In our modified intention to treat analysis, the judo-specific IPPON injury prevention programme’s differences in injury prevalences were not statistically significant. However, the best-estimated differences, positive clinical experiences of athletes and all trainers, and the ease of implementation, all indicate that the IPPON intervention may be a useful alternative to the regular warm-up in judo.
Is it potentially clinically relevant?
A priori, we defined a 40% injury reduction as clinically relevant given the results of other prevention studies.26 The predefined injury reduction of 40% was not achieved but fell within the ranges of the 95% CIs. Therefore, a superior effect of the warm-up programme cannot be completely excluded. Our best-estimated difference of 18% in injury prevalence might be considered in retrospect as a potentially clinically relevant effect considering the following reasons. The COVID-19 pandemic impacted this study, requiring amendments to our protocol by which potential benefit was no longer measured. More importantly, the IPPON intervention is the first systematically developed intervention in judo. Since this warm-up programme has been systematically designed with judo practice16 through a bottom-up approach, the exercises are recognisable for judo trainers and athletes. The extra effort is minimal, as performing a warm-up is a standard routine in judo. Trainers and athletes reinforce this implementation perspective. These reasons have contributed to a high adherence because all trainers and most of the athletes perceived the programme as successful. Due to the favourable experience of the participating trainers and athletes and the minimal extra effort for implementation, we consider the best-estimated difference of 18% in injury prevalence likely to be clinically relevant. We, therefore, suggest to consider the IPPON intervention as a useful alternative to regular warm-up in judo.
Comparison with other studies
This is the first randomised controlled trial evaluating an injury prevention programme in judo or any other combat sport, preventing comparison with other prevention studies. For non-combat sports, injury prevention programmes have frequently been reported as effective.9 10 These results were often found for team sports under trainer-based supervision.12 25 28 The trainer-supervised FIFA11+ programme showed a decrease in injuries of 50% among male football players and 35% among female football players.12 The trainer-supervised VolleyVeilig programme showed a reduction in injuries of 21% among recreational adult volleyball players.28 While judo training sessions are supervised, it is an individual combat sport. To our knowledge, an injury prevention programme has not significantly reduced injuries in individual sports.19 29 30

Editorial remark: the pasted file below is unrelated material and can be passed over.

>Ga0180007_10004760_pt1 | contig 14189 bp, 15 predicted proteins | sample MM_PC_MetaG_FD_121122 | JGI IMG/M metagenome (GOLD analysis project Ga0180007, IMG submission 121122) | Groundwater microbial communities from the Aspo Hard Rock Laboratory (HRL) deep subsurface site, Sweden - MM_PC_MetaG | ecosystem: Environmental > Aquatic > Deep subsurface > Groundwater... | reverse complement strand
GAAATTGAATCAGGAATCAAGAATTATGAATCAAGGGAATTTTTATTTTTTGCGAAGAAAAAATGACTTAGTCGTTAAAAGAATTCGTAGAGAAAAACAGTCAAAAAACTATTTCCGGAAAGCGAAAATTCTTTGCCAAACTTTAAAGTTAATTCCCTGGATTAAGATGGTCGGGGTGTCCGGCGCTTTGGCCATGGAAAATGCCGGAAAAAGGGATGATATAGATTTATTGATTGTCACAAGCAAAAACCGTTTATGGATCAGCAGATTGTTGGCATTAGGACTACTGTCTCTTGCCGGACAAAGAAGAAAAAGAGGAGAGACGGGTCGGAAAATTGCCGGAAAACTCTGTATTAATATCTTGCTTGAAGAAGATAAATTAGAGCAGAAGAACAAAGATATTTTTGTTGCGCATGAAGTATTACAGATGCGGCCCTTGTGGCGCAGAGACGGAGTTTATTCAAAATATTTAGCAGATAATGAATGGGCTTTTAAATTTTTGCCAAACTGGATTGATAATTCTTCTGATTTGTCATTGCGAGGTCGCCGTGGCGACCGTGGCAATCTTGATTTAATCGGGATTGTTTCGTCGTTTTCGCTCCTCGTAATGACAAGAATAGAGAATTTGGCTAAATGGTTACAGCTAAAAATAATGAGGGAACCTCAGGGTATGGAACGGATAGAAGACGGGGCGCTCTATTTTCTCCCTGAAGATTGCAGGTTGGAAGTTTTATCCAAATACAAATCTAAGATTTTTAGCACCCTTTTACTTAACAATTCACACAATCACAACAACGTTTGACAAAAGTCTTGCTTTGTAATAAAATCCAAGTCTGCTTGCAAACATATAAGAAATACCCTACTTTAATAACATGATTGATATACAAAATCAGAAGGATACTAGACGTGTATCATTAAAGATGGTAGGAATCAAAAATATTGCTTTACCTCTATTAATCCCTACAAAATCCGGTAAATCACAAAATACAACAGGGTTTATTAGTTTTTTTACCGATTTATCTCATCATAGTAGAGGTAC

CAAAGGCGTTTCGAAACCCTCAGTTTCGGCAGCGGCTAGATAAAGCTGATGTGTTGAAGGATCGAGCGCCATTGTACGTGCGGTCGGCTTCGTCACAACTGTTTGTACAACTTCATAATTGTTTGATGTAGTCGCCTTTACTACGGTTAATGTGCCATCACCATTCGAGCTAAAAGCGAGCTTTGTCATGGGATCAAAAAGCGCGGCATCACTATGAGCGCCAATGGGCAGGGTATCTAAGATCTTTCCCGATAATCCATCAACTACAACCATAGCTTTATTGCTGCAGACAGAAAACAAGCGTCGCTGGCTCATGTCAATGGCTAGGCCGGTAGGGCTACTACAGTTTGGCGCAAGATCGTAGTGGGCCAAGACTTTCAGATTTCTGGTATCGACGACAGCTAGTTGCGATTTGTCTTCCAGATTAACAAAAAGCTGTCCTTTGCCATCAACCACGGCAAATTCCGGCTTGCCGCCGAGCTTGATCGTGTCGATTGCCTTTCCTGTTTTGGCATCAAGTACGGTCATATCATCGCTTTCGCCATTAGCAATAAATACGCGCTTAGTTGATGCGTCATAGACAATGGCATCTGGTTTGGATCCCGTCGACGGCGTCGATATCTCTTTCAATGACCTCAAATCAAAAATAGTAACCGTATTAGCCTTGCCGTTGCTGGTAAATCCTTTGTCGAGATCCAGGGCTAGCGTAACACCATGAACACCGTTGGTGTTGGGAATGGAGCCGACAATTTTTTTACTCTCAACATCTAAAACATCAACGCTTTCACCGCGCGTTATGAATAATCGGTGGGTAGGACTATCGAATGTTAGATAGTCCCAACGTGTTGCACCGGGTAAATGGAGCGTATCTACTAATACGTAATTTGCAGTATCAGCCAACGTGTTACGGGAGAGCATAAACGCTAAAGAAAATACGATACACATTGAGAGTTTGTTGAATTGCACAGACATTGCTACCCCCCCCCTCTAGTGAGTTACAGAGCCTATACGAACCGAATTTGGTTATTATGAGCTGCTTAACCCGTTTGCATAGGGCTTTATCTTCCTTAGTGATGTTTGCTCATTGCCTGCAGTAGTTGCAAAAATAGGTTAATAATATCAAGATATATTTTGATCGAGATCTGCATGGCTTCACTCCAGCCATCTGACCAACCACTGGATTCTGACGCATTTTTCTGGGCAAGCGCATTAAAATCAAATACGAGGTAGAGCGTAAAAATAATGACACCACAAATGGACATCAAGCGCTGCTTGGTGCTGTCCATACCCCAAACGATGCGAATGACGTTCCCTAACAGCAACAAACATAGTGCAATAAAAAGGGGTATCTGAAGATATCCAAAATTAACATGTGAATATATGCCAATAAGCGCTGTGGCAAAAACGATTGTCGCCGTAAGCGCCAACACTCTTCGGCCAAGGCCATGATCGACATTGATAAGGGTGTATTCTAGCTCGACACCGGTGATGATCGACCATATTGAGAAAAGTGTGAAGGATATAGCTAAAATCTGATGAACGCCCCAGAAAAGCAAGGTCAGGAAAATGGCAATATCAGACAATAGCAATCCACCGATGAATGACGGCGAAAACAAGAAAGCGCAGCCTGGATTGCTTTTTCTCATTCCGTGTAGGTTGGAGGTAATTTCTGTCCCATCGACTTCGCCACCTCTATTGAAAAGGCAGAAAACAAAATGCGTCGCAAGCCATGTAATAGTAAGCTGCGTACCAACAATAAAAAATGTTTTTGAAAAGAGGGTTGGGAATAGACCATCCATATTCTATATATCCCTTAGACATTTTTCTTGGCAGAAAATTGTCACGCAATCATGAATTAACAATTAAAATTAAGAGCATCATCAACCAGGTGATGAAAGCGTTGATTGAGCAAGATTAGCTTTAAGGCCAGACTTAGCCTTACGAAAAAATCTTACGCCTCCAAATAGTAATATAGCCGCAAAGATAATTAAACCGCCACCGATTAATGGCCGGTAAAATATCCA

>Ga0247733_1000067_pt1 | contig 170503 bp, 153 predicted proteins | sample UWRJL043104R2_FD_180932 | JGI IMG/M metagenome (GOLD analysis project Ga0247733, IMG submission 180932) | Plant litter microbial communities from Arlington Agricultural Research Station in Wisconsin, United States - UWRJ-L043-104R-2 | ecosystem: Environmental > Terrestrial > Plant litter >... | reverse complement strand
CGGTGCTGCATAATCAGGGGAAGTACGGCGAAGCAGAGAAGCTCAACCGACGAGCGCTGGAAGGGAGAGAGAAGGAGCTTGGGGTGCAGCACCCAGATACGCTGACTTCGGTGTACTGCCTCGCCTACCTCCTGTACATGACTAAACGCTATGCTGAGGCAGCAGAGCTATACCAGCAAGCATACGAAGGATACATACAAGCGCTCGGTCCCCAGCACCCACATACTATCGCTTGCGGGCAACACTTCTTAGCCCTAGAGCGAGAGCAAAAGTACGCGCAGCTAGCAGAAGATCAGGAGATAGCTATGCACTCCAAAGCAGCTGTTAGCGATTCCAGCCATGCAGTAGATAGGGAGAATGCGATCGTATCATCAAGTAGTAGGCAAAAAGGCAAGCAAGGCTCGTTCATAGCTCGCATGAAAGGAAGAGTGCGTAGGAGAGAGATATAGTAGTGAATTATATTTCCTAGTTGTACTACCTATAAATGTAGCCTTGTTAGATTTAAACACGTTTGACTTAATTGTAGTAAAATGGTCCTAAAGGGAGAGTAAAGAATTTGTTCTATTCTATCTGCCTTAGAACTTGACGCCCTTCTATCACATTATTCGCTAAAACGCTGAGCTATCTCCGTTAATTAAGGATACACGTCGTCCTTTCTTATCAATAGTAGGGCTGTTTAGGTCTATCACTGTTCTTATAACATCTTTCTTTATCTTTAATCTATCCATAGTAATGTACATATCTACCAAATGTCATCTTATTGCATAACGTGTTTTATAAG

Lower power than aimed for
There are three main reasons causing this study to have a lower power than aimed for a priori.
First, our data revealed an overall injury prevalence rate of 25%. This percentage is lower than our predefined estimate of 41% in our sample size calculation.4 With a lower injury prevalence, a larger sample size is required to detect an injury reduction.31 There is a decreasing trend in injury prevalence over time for both groups. The mere presence of the study might have decreased injury prevalence. It could be that trainers and athletes were consciously engaged in implementing a warm-up. Regardless of their allocation, trainers and athletes who signed up to participate in our research may have increased focus on a suitable warm-up for the training. As a result, the participating group could be less representative of the judo society in general.
Second, the response rates decreased to approximately 30% in both groups. We corrected these missing values in a best-case and a worst-case scenario analysis, which showed no differences. Studies that achieved higher response rates (eg, of 87%)25 proved successful in injury reduction. Studies with a comparable or lower response rate than ours also showed no differences.19